He looked across the crumbled ruins sensing the tension rising in the group. The lego bricks were strewn all over the stoned flooring and Major Nelson was struggling with the large war plan laid across the makeshift table. He’d make a mark, position some men then use the wet cloth to wipe them off the aqua mat and start again. B’s baby sister was sat in the corner, rocking on her knees. She was sucking a large sugar coated dummy, savouring her fix; she was an addict and always had been. He looked across at her but she was already high, the heady dose of sugar already hitting her pupils. He was worried about her. He kept it to himself. He had to.

Above ground, in the church of the Sacred Kwik-E-Mart, the head of Homer the Weird was already animated and booming to the crowds. The aisles were quickly filling up for Sunday service and the air was buzzing with the latest propaganda pop-up tarts that had been handed out all over town. The real rebellion was underway. With the government busy chasing B and his 2 foot rebels the oldies had started to meet en mass. For years, a select band of grown-ups had been secretly studying the ancient texts and the small reel of film from before the ‘Great Big Bang’. Things were about to change……………………

Day 23 Prompt – My Town

Describe/Fictionalise a childhood memory.

Only a short piece today, I struggle with non-fiction, think I like to lie too much (is that why I love storytelling, lol). So just like trying poetry and possibly mushrooms I’m continuing my quest to try something I don’t like every day, or possibly every other…..town

I spent my childhood in the town I still live. A small little market town that nestles in the Pennine hills, between the Lancashire & Yorkshire border.  Where Bronte Country meets the Yorkshire Dales and where green leafed bridleways snake around the outskirts and a stretch of canal meanders past the edges. A place where the quirky and the quaint swallow you in and call you a friend.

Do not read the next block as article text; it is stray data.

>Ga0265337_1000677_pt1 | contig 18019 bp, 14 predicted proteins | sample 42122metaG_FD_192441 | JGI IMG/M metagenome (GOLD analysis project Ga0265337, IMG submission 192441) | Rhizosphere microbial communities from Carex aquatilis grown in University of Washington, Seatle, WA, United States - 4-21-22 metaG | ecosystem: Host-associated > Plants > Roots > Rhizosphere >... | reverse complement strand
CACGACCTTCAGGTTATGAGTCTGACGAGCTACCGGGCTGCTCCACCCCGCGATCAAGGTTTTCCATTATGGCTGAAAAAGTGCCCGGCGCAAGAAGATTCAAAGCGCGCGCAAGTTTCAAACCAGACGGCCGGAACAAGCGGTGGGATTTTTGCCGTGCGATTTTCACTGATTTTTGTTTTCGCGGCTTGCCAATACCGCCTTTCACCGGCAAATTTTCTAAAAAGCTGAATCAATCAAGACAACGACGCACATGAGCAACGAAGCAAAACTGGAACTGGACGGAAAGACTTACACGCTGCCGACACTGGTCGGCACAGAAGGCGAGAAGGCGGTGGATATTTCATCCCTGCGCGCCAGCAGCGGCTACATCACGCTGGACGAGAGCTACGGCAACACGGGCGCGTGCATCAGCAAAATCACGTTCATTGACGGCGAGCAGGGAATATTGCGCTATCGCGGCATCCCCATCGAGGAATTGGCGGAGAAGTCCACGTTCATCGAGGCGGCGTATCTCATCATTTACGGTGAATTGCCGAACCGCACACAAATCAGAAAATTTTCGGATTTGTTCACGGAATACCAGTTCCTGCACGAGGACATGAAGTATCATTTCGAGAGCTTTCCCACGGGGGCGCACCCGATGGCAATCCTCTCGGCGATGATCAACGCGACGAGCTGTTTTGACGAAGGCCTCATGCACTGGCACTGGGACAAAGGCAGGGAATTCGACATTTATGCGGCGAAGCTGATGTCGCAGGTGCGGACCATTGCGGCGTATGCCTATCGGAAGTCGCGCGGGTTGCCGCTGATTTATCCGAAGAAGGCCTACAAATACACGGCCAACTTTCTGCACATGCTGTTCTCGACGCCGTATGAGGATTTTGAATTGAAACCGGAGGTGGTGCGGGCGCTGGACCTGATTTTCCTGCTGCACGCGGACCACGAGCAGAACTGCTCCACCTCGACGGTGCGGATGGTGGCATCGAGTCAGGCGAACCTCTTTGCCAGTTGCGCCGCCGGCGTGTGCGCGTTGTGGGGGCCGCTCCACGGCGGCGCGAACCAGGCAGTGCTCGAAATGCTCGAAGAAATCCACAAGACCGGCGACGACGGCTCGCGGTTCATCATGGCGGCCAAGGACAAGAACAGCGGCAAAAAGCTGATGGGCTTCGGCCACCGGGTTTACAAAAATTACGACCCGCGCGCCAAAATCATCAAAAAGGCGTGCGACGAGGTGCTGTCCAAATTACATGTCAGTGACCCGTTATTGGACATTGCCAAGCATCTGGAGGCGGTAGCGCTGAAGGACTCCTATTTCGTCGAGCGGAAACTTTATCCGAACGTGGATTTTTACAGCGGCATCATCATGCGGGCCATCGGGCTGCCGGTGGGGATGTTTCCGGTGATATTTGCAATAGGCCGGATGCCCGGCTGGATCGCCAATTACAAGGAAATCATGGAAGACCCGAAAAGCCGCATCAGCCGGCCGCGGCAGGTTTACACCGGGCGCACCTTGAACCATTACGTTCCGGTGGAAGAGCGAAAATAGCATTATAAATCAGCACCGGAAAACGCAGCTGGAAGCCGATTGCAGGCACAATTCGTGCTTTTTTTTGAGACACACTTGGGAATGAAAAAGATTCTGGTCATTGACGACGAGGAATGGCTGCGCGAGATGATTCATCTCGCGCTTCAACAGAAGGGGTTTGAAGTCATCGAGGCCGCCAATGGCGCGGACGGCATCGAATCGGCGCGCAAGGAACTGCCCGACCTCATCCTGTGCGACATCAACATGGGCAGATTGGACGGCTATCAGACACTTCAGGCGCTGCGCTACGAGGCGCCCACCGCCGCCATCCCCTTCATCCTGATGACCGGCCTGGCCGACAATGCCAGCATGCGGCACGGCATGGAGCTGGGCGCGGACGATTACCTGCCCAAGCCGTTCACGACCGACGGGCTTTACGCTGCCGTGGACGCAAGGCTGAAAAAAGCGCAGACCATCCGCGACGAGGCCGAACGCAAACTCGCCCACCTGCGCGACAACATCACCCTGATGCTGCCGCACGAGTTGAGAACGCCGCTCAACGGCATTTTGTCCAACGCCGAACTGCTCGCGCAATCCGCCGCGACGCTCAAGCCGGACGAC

I remember the characters that I saw as a child. Some we were scared of, others we would watch and laugh or admire.  They all had names, never their own, but a name everyone knew. Whenever you went home and told tales of who you’d seen you nearly always got a “Don’t be rude” frown, but as they turned to walk away you could just spot the signs of a knowing grin.

‘Rag Albert’ walked round town with a rope as a belt. His pant legs always tucked-in to boots that never had laces. He looked through the bins, for cast offs and scraps and waved a bony hand at everyone who passed. ‘Gladys’ wore black and had hairs on her chin. She only had 3 fingers on one of her hands and we were always told that her mother had cut them off when she stole from her purse. ‘Benny Bicycle’ was short and round, he sat on a tricycle and wore a jaunty beret. He would launch a spit straight at you if you wouldn’t push him up the hill. There was also ‘German Anna’ who wasn’t from Germany. She would stop you in the street and read your palm for a few pence, if you didn’t pay enough she would just hold you firm, not saying a word till you paid up some more.

When I think back now, through adult eyes, it’s hard to believe that we thought this was normal and nobody cared or batted an eye lid. Today there are still a few that are quirky, new names have taken over the old ones. Times change and faces too, but thank god there will always be the quirky.